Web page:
How to support children

PTSD can impact every member of the family and/or friend circle, including children and youth. While each child or youth is unique and will respond to their family member’s condition in their own ways, some common reactions include:

  • Worrying, feeling anxious,
  • Feeling disconnected or emotionally detached from their loved one or other family members and friends,
  • Feeling responsible for their family member’s anger,
  • Becoming hypervigilant in an effort not to trigger symptoms or to minimize symptoms in their family member,
  • Parentifying – taking on the role of a parent or caregiver,
  • Regressing to a younger age,
  • Isolating – spending time alone, not wanting to invite friends over because they don’t know the mood their family member will be in,
  • Overachieving (in order to please loved ones),
  • Social, behavioural, and school issues,
  • Showing psychosomatic symptoms – for example, stomach aches, headaches, fatigue that may result from stress or anxiety.

How to talk to children or youth about mental health

Talk to them at an age-appropriate level about their family member’s diagnosis. Use resources to help explain: Why is daddy like he is? A booklet to help explain PTSD to children.

Can I catch it like a cold? A book to help parents and caregivers explain depression to children:

Do not share too many details about traumatizing event(s). It is more important to talk about the impact of the event.

Key messages to share with children and youth:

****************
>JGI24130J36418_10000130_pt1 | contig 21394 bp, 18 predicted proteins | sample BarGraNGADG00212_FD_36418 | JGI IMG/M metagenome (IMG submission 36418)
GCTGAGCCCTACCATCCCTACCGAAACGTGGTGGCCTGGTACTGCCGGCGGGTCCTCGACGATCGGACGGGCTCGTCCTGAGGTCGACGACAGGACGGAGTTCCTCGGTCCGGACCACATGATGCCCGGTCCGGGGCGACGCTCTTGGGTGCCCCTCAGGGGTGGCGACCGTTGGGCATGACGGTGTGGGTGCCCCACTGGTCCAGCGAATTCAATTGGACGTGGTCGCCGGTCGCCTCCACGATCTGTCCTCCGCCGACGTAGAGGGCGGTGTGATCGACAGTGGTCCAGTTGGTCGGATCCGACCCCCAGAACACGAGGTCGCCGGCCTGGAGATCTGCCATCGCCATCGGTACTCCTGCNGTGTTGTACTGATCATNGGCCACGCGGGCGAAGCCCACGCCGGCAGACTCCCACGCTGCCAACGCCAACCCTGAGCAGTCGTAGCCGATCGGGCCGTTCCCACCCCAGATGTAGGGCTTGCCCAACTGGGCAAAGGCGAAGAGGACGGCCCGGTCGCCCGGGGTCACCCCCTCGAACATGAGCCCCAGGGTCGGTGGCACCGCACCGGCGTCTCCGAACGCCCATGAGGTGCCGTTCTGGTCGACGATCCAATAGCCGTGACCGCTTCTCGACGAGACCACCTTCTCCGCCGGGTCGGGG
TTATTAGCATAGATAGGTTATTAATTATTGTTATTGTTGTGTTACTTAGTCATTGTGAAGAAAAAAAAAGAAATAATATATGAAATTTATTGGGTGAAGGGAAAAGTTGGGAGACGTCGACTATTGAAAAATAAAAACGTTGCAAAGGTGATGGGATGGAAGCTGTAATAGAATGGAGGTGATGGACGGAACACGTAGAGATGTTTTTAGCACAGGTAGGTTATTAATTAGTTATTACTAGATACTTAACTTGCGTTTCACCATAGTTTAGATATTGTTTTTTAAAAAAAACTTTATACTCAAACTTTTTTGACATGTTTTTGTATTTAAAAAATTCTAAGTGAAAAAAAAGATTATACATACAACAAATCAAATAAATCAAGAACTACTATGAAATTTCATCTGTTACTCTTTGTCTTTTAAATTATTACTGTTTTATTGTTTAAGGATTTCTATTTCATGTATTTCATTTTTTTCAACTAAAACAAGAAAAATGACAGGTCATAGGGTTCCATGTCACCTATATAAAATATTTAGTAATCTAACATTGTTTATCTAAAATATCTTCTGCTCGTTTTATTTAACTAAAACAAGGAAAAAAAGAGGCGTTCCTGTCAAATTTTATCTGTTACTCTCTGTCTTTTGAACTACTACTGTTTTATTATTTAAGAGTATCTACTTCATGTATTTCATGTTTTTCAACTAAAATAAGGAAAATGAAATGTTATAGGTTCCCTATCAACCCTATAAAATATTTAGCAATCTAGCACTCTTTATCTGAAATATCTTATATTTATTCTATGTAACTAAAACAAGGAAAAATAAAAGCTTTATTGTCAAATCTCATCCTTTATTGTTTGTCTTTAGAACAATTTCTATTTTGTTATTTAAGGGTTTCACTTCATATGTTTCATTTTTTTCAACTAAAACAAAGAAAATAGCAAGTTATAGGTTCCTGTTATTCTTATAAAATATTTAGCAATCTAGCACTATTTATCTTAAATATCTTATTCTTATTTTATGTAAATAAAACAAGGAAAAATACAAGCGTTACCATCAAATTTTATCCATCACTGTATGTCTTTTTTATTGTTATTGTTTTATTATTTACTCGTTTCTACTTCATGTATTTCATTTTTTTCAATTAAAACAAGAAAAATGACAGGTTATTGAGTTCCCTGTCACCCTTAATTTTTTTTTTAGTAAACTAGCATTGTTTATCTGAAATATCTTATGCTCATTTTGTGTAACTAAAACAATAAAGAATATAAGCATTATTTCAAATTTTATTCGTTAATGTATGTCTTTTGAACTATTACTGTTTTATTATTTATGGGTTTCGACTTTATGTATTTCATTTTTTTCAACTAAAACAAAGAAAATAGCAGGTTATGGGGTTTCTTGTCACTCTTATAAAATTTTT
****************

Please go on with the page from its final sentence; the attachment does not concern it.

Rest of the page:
• It is not your fault,
  • It is not your problem to fix,
  • Your job is to be a child or youth,
  • You are loved,
  • We are doing our best to address problems.

If possible, explain some of the symptoms of PTSD. Use examples that they may have already observed: “Because of Mom’s injury, she is very uncomfortable in crowded places, and she may seem impatient and in a hurry.”

Tips and strategies

  • Adopt special words or cues for children and youth to talk about mental health. For example, having a bad day can be expressed as “I’m red today” or “I’m having a dragon day.”
  • Normalize their feelings. It is ok to be mad, disappointed, scared, proud, or feel happy even if their family member isn’t feeling happy.
  • Find new ways for children and youth to maintain a connection with their family member experiencing PTSD. While going to a sporting event may be too challenging right now, making popcorn and watching a game, or playing a boardgame may be just as fun.
  • In addition to planning activities with the child or youth’s family member, it is also important to plan separate activities for them to look forward to without worrying that their family member may be triggered.